Waking Windows is more than just a music festival; it's marketplace for ideas.
The Page Burner Reading Series returns to make this part of the festival's mission crystal clear.
Organized by local musician and writer Nat Baldwin (you might know him as the bassist for the Dirty Projectors) the reading series bounces across three venues (Local Sprouts, Tandem, and One Longfellow), and offers listeners glimpses into multiple different worlds.
Baldwin, who's put together the past two reading components of Waking Windows, said that this year will be different. Instead of featuring work that matches his general aesthetic — abstract fictional poetry — Baldwin aimed to diversify the talent, both stylistically and with the writers themselves.
Both fiction and non-fiction works from 15 writers of various ages, races, and genders will be presented to listeners at less than 10 minutes a piece, in a bid to leave them with thoughts unfamiliar, yet inviting. And if guests walk briskly enough, they'll easily hear all 15 perspectives, because although the three-hour show is spread out across three venues, they're all very close from each other, and scheduled consecutively.
We caught up with Nat Baldwin, who put together this series while knee-deep in the pursuit of an English degree at USM, to learn what he hopes listeners will get from it all.
This interview has been edited for grammar and clarity.
In what ways will this edition of Page Burner be different from ones in the past?
For starters, this will be the first one I'm reading at. I'm going to read a short from my first book, The Red Barn.
We (read at) the Jewel Box the last couple of years. But in order to make the event open to all ages, which was important to some of the other organizers, we switched venues this year to Local Sprouts.
Also, stylistically it was a bit narrow in previous years and geared a little bit more toward my own personal tastes in fiction and poetry. We're bringing in different kinds of voices this year. I wanted to bring in people that wrote more nonfiction, essays and did stuff that was more political, socially conscious.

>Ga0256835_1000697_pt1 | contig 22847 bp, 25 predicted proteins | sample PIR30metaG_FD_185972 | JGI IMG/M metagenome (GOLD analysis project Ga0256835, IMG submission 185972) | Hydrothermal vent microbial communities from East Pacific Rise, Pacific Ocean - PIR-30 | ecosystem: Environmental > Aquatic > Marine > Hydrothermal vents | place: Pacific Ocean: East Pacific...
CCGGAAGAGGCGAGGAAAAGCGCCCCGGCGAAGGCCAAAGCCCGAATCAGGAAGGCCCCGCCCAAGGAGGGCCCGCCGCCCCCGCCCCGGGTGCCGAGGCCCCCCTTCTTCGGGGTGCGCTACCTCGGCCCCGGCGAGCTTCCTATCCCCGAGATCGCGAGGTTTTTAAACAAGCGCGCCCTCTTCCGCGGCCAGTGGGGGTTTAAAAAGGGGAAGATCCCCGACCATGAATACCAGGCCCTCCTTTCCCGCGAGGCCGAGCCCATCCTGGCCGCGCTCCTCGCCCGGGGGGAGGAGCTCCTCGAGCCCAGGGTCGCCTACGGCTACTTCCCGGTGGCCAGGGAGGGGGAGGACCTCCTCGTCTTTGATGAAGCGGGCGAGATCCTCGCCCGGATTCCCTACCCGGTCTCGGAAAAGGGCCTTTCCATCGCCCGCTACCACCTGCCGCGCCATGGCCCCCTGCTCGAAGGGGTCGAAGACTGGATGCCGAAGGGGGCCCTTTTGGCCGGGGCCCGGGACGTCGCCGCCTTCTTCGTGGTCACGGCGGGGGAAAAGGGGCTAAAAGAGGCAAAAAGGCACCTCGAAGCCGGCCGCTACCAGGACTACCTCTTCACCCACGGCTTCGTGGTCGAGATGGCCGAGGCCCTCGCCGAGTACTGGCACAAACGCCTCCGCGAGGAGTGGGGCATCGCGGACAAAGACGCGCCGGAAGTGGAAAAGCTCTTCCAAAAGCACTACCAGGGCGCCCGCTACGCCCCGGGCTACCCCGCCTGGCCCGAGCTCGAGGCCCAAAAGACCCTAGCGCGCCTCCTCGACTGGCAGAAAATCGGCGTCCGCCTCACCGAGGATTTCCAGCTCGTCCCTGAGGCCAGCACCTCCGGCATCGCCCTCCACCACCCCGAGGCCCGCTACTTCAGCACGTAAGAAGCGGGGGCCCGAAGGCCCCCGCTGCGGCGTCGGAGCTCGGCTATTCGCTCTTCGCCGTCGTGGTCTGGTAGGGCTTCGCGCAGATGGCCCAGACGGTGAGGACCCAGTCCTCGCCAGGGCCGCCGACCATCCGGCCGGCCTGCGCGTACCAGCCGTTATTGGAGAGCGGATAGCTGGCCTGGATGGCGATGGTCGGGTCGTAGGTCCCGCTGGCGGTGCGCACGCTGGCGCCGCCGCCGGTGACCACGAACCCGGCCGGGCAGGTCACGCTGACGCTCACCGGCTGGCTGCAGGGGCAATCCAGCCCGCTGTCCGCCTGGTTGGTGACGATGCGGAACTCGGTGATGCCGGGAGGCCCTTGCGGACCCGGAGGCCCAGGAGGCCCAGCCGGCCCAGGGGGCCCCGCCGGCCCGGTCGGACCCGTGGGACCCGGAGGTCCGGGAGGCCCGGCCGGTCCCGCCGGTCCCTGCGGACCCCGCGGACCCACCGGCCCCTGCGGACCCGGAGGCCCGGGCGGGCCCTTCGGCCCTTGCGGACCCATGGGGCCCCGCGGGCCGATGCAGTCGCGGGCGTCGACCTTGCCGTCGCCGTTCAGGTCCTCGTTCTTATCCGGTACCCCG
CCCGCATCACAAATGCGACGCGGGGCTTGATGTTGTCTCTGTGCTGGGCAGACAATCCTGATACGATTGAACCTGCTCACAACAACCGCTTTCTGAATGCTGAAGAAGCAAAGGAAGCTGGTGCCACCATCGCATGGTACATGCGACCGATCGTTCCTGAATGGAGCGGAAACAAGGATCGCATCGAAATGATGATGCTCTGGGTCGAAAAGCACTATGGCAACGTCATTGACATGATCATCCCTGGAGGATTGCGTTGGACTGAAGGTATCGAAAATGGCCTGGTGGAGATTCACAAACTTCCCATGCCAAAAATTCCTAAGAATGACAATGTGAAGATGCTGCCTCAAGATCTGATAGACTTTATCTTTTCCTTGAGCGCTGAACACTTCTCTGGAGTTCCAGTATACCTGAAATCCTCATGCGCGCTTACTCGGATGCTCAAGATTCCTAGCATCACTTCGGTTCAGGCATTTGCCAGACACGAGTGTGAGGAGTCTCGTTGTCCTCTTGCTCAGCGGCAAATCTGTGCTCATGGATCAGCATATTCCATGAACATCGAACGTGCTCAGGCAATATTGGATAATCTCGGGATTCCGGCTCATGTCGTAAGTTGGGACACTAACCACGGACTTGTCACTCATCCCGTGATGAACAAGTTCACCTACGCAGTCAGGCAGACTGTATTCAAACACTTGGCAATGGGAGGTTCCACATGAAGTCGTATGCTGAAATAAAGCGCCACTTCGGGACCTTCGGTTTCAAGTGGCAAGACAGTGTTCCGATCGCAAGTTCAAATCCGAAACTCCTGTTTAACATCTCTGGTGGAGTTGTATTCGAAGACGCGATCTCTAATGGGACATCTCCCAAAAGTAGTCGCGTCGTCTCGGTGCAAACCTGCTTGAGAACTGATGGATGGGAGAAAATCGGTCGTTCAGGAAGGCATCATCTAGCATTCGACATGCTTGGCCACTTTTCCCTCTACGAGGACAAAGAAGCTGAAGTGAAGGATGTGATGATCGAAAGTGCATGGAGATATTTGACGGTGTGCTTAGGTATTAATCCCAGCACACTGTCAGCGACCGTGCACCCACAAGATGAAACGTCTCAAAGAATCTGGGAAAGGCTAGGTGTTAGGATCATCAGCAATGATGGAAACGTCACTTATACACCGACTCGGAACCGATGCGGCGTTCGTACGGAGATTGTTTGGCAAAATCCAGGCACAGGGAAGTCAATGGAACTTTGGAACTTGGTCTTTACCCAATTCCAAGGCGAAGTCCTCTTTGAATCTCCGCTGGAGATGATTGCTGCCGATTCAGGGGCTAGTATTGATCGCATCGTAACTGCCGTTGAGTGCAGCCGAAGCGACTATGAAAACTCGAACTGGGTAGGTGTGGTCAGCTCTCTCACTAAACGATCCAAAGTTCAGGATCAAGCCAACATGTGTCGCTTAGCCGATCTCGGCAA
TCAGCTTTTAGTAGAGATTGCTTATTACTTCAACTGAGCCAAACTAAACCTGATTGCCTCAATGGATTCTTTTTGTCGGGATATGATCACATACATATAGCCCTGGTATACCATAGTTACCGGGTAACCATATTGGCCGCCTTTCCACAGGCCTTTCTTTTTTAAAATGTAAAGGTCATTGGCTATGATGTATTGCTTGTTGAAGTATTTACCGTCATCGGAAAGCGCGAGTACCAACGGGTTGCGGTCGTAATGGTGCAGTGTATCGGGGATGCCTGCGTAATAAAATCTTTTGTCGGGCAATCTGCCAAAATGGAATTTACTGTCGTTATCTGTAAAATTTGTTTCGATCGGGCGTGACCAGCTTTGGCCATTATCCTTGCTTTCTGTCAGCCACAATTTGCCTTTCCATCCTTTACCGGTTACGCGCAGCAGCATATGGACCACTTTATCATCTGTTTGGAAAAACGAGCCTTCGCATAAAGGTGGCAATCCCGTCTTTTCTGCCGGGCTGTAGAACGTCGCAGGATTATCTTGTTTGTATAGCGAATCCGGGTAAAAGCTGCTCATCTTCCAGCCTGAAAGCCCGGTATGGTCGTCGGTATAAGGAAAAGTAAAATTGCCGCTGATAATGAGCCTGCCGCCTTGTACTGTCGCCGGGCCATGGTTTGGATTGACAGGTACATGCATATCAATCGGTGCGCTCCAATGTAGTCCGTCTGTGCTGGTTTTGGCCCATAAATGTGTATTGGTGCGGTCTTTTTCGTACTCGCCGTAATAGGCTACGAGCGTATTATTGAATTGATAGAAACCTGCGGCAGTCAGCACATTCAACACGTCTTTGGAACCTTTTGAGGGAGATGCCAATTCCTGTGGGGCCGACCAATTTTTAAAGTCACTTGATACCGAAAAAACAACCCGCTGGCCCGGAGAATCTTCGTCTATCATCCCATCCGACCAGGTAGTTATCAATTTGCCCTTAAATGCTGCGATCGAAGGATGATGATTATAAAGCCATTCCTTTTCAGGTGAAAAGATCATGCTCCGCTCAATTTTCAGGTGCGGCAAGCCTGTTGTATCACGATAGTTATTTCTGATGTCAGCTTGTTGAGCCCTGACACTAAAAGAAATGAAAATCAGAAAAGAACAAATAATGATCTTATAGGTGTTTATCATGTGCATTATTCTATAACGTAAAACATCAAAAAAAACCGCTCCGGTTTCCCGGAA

That's what I'm most excited about actually, broadening the aesthetic spectrum.
Why do you think that's important?
What's really cool, is bringing in a bunch of different people and creating a little community for the day. The more diverse that can be, on all levels, it will just widen the connections that are possible.
Tell me a little bit about the performers.
Peter Markus is coming to read and he's someone I've been a fan of for a really long time. I was a student in his online fiction class, back when I started writing my own fiction. It was really inspiring. The book that I just put out, The Red Barn, stems from a lot of what I learned in his class.
Peter's fiction is really like nothing else. He has a unique, minimal voice. Very musical. Simple but beautiful. He does weird things. He wrote one book a couple years ago that's all made up of monosyllabic words, and those restrictive practices often yield unusual results.
I'm aware that Peter Marcus and Robert Lopez will be the only two readers from out of state. Who do you think will standout locally?
I'm really excited about (Phoenix columnist) Shay Stewart-Bouley's reading. When I was starting to get my ideas together for this event, she was the first person that came to mind. She'll bring in work that speaks to the moment politically. What she's doing is really important.
Katy Mongeau is reading at One Longfellow Square. She does really interesting hybrid works, somewhere between prose and poetry, very nonlinear and fragmented. Strange, but in the best way possible.
LaLa Drew (also a contributor to the Phoenix) will stand out. I saw them read a collection of poems/essays at their event at SPACE Gallery recently [a program called Bloodletting]. That was great.
Considering that you've made a conscious effort to bring in writers that speak to this specific moment in time, what do you think about the connection between art and politics?
All art is political. If you're avoiding making a statement, that's a statement too. Even the most abstract poetry that isn't overtly addressing social issues, is still inherently political because of the aesthetic choices. Abstract writing resists those traditional narrative arcs and hierarchal structures.
What's your ideal writing environment?
A very quiet, dark room. That's probably standard. I've tried listening to music while I write, but it never became a regular practice. Sometimes minimal musicians like Terry Riley or Phillip Glass — static, drone-like ambiance — works.
I can't do coffee shops. Even when I'm home alone with the blinds drawn and the lights out, I put ear plugs in. I block any distractions out and immerse myself in whatever world I'm trying to access.
What do you hope listeners of the Page Burner series get from the whole experience?
The best thing about this festival is drawing connections between all the different arts. What that can do is it allows for the element of surprise. With so much going on that it feels chaotic, but there's a lot of power and energy in that.
Bringing a literary element to a music festival allows people to see and make the connection between literature and music. There is so much crossover. Reading aloud can be musical and have a rhythm.
The Page Burner Reading Series | 1:00 pm at Tandem, 742 Congress St. Featuring: AFRiCAN Dundada, Vivian Ewing, Niles Baldwin, and Samuel James | 2:00 pm at One Longfellow, 181 State St. Featuring: Nat Baldwin, Katy Mongeau, Robert Lopez, Debra Spark, and Peter Markus | 3:00 pm at Local Sprouts, 649 Congress St. Featuring: Henry Finch, Emily Jane Young, LaLa Drew, Mira Ptacin, and Shay Stewart-Bouley
- Published in Features